HR Cinema: Guardians of the Galaxy


HR Cinema is an ongoing feature here at The Employer’s Lawyer.  It combines my love of movies with my passion for human resources and employment law.  Please feel free to suggest movies in the comments and I will do my best to incorporate your suggestions.

Well, we’ve already established that I’m a nerd and a big fan of comic book movies, so it was only a matter of time until I saw Guardians of the Galaxy and turned it into a blog post.  For those of you that haven’t seen it, stop reading and go see it right now (just leave work, it’s okay, I won’t tell), because not only is it an excellent movie, but there will be spoilers ahead.

Here’s the summary, from IMDB, just in case you haven’t seen one of the millions of trailers:

After stealing a mysterious orb in the far reaches of outer space, Peter Quill is now the main target of a manhunt led by the villain known as Ronan the Accuser. To help fight Ronan and his team and save the galaxy from his power, Quill creates a team known as the ‘Guardians of the Galaxy’ to save the world.

Okay, so besides being one of my favorite movies this year, what can Guardians of the Galaxy teach us about the workplace?

What What They Say (Part I)

RocketRocket is one of the of the ragtag group that calls themselves the Guardians of the Galaxy and he’s fairly hard to miss, since he’s a sarcastic, talking raccoon.  Throughout the beginning of the movie, Rocket is referred to as “vermin” and a number of other derogatory names.  It becomes clear, fairly quickly, that despite his hard (yet fluffy) exterior, Rocket is hurt by the name-calling.  Upset and angry, Rocket lashes out at the rest of his team. Unbeknownst to the others, Rocket couldn’t help that he was experimented on, and turned into a talking raccoon.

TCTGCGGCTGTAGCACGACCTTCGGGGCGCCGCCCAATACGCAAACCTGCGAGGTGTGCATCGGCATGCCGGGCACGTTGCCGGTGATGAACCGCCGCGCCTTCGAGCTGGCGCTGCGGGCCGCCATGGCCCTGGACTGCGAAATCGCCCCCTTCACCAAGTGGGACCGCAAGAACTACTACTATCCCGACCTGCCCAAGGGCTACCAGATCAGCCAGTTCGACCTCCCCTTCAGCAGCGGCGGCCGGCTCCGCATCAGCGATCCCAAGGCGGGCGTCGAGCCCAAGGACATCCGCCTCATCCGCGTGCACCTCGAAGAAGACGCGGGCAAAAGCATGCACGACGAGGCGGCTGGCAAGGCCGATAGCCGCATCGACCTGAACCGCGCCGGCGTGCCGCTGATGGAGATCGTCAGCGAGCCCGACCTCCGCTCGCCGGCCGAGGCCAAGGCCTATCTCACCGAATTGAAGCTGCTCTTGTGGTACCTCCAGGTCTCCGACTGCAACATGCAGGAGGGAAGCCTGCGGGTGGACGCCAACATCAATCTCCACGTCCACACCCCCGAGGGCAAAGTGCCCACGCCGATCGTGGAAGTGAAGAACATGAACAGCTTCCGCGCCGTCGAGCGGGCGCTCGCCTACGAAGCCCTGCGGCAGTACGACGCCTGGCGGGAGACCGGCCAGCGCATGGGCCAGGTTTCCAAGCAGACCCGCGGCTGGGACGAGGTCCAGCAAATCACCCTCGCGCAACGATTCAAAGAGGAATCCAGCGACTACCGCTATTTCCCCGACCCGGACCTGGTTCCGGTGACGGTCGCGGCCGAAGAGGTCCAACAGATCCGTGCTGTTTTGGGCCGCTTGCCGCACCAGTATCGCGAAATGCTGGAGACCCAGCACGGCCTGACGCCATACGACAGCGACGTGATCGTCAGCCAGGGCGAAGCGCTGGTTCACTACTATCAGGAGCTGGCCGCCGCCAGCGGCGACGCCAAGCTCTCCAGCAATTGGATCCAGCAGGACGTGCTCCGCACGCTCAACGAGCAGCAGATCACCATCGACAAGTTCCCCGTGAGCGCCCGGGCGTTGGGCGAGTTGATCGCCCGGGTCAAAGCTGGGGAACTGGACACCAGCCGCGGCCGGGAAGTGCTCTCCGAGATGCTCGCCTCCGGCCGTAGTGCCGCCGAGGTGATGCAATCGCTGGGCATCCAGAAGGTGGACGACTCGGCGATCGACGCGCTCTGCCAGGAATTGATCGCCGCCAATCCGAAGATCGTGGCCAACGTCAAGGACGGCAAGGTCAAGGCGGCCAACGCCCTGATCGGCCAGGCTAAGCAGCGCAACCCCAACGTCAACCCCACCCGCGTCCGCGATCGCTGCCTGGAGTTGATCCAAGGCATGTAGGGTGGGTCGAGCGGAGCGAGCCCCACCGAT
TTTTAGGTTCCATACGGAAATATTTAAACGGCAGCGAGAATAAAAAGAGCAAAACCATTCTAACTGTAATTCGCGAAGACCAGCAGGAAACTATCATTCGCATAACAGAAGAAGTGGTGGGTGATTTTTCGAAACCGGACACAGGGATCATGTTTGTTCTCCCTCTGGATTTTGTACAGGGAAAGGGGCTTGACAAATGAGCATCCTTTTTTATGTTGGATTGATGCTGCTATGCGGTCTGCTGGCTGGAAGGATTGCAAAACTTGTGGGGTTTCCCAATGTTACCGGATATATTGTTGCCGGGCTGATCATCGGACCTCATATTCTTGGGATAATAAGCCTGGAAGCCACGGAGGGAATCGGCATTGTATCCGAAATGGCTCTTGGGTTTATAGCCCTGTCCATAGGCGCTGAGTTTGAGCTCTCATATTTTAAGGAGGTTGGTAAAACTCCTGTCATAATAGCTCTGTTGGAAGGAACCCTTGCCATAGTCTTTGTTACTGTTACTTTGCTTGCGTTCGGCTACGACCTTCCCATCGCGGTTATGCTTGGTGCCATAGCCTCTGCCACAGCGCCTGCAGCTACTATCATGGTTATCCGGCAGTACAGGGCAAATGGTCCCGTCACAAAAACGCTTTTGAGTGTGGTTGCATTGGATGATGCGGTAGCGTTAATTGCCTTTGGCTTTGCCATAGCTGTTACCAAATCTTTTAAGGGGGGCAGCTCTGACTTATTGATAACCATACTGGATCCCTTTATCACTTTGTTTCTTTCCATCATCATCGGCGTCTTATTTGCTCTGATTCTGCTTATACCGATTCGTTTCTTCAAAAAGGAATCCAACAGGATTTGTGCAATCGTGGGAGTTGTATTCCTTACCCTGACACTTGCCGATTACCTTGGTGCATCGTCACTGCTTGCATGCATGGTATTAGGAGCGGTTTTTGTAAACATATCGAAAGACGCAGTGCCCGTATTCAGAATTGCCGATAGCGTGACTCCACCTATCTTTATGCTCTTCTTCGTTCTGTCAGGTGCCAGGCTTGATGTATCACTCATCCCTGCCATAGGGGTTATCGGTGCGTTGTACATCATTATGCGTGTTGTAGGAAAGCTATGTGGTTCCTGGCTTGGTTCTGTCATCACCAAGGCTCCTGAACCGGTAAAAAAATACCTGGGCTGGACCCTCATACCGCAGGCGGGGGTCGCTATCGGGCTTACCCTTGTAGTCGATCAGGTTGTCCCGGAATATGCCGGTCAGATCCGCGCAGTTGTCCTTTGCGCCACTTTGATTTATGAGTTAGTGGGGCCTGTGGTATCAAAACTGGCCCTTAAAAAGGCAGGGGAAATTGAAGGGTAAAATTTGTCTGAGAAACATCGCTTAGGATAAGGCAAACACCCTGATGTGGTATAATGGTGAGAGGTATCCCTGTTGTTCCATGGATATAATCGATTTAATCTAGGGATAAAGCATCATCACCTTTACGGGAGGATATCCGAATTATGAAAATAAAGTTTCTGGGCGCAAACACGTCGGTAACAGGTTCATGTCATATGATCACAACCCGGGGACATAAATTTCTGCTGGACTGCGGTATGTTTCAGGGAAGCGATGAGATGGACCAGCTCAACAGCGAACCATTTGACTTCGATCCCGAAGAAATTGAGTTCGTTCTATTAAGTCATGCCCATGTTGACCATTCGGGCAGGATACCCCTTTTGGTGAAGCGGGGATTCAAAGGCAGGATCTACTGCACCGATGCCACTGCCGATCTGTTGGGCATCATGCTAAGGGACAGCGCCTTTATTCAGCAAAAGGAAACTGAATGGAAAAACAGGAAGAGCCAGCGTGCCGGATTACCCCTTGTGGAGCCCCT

In the workplace, it is important to make it clear that speech that is discriminatory or demeaning to fellow employees will not be tolerated.  Until his outburst and confession regarding the effect of the derogatory names, Rocket didn’t truly feel like he was part of the team.  Once the team stopped referring to him by derogatory names, he was willing to risk his life to save them.  If employees are alienating another employee, or group of employees, you’re bound to run into problems.

First, you are at risk for a lawsuit based on discrimination.  Current case law has made it clear that everyone is in a protected class, and with state laws generally providing more protection than federal laws, it is easier and easier to bring a discrimination suit.  While an employee’s derogatory speech will not immediately give rise to liability, your company’s failure to properly address the derogatory speech will almost certainly place you on the losing end of a lawsuit.

In addition, the simple fact that an employee or group of employees feels alienated may have detrimental effects on your business.  Many studies have shown that bullied or alienated employees are significantly less productive.

Movie Takeaway:  You should have policies prohibiting discriminatory behavior, as well as provide training on acceptable and unacceptable behavior, or you could find yourself on the losing end of a lawsuit and with unproductive employees.

What What They Say (Part II)